SIGNS & SYMPTOMS ▪ Loss of consciousness ▪ Breathing stops DIAGNOSIS OTHER DIAGNOSTICS TREATMENT MEDICATIONS ▪ If cause unclear medicine used similar to asystole ▫ Intravenous/intraosseous line, administer epinephrine 1mg/3–5 minutes ▪ Absence of pulse ECG ▪ Organized/semi-organized electrical activity VENTRICULAR FIBRILLATION osms.it/ventricular-fibrillation PATHOLOGY & CAUSES ▪ Ventricular electrical activity disorganized to point that coordinated contraction is impossible ▪ Rapid, irregular electrical activity prevents ventricles from contracting in sync → cardiac output falls to zero ▪ Often due to tissue heterogeneity: heart cells stressed/damaged, tissues of different areas structurally, electrically different ▪ Mechanism: tissue heterogeneity in cardiac electrical system → asynchronous depolarization & contraction → inadequate blood pumped → oxygen deprivation → death ▪ Functional reentry: arrhythmia causes different areas of heart to depolarize & contract out of sync → heart non-functional CAUSES ▪ Medications causing long QT syndrome ▪ Illicit drugs (e.g. methamphetamine, cocaine) ▪ Congenital arrhythmogenic syndromes (e.g. Brugada, hypertrophic cardiomyopathy, arrhythmogenic right ventricular dysplasia, Wolff-Parkinson-White syndrome, congenital long QT syndrome) 130 OSMOSIS.ORG ▪ Electrolyte imbalances: hypokalemia, hyperkalemia ▪ Ischemia to ventricular muscle ▪ Scar tissue from previous myocardial infarction ▪ Anatomical reentry ▪ Electrocution/external electrical stimulation, such as in unsynchronized cardioversion ▪ If heart tissue stimulated during T wave upslope (in an electrocardiogram), can induce fibrillation SIGNS & SYMPTOMS ▪ Chest pains, dizziness, nausea, rapid pulse, dyspnea DIAGNOSIS OTHER DIAGNOSTICS ▪ Pulse check: no pulse ECG ▪ Absence of PQRST waves; instead, fine, coarse fibrillatory waves ▪ Electrocardiogram appears chaotic ▪ Undulating baseline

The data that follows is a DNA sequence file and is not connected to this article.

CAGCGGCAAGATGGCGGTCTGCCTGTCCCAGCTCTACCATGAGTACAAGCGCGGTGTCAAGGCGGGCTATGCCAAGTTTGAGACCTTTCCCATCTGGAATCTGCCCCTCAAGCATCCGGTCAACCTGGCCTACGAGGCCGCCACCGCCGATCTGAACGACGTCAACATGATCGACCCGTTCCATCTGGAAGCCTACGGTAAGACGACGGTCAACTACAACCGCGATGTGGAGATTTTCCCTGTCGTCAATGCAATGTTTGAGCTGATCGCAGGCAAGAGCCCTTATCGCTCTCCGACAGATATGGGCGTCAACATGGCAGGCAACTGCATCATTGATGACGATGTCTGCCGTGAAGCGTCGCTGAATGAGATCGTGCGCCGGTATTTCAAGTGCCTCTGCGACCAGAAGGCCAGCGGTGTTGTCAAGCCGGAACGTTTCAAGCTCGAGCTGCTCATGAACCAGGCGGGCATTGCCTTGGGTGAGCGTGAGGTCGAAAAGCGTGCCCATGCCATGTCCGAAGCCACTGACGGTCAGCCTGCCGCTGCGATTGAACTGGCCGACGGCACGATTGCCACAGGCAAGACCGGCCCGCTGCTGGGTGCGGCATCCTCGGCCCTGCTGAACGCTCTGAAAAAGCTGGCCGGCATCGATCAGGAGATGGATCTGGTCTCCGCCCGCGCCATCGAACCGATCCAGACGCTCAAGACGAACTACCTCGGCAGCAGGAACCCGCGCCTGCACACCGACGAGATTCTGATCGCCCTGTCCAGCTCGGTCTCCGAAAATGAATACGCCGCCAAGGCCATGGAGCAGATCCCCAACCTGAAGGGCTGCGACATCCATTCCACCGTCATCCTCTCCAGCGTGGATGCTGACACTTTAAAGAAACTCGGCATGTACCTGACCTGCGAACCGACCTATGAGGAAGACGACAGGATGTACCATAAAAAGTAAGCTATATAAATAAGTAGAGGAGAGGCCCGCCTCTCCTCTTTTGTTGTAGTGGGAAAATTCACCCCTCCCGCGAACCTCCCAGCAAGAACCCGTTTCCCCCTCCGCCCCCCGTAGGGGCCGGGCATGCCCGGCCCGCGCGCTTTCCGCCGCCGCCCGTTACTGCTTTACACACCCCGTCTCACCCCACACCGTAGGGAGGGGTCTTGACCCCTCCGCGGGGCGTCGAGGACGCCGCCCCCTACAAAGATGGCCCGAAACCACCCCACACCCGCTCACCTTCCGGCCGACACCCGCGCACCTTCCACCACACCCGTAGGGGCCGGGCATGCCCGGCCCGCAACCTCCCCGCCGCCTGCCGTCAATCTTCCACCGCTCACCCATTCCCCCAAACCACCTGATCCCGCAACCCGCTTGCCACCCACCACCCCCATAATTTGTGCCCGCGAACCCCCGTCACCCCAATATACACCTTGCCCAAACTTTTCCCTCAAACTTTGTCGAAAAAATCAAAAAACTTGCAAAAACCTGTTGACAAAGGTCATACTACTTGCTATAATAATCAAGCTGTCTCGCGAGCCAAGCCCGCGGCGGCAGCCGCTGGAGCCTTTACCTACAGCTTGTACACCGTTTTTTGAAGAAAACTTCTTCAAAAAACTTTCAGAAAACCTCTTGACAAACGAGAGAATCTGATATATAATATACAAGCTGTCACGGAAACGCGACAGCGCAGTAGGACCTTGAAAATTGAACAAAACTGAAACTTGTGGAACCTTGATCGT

Chapter 19 Sudden Cardiac Death TREATMENT SURGERY ICD ▪ Used when cause is unpreventable ▪ Surgically implanted ▪ Constantly monitors electrocardiogram ▪ ICD recognizes ventricular fibrillation, delivers responsive defibrillating shock ▪ Doesn’t fix underlying condition; treats symptom, improves survival ▪ Primary prevention ▫ Individuals with heart failure at risk of ventricular tachycardia/fibrillation ▪ Secondary prevention ▫ Cardiac arrest survivors for whom triggers cannot be treated/prevented OTHER INTERVENTIONS Cardiopulmonary Resuscitation (CPR) Defibrillation ▪ High energy shock depolarizes large enough portion of tissue (critical mass) that sinus node can take control Electrophysiology study ▪ If individual has had previous MI/has survived cardiac arrest in whom signs are not apparent after routine, non-invasive testing ▫ Evaluate for possible ventricular tachycardia ablation Revascularization ▪ If ventricular fibrillation occurs in setting of myocardial infarction ▫ Cardiac catheterization ▫ CABG Figure 19.3 Histological appearance of fatal ventricular fibrillation demonstrating broken myocardial fibers and squared-off nuclei. OSMOSIS.ORG 131
Figure 19.4 ECG demonstrating ventricular fibrillation. 132 OSMOSIS.ORG

Osmosis High-Yield Notes

This Osmosis High-Yield Note provides an overview of Sudden cardiac death essentials. All Osmosis Notes are clearly laid-out and contain striking images, tables, and diagrams to help visual learners understand complex topics quickly and efficiently. Find more information about Sudden cardiac death by visiting the associated Learn Page.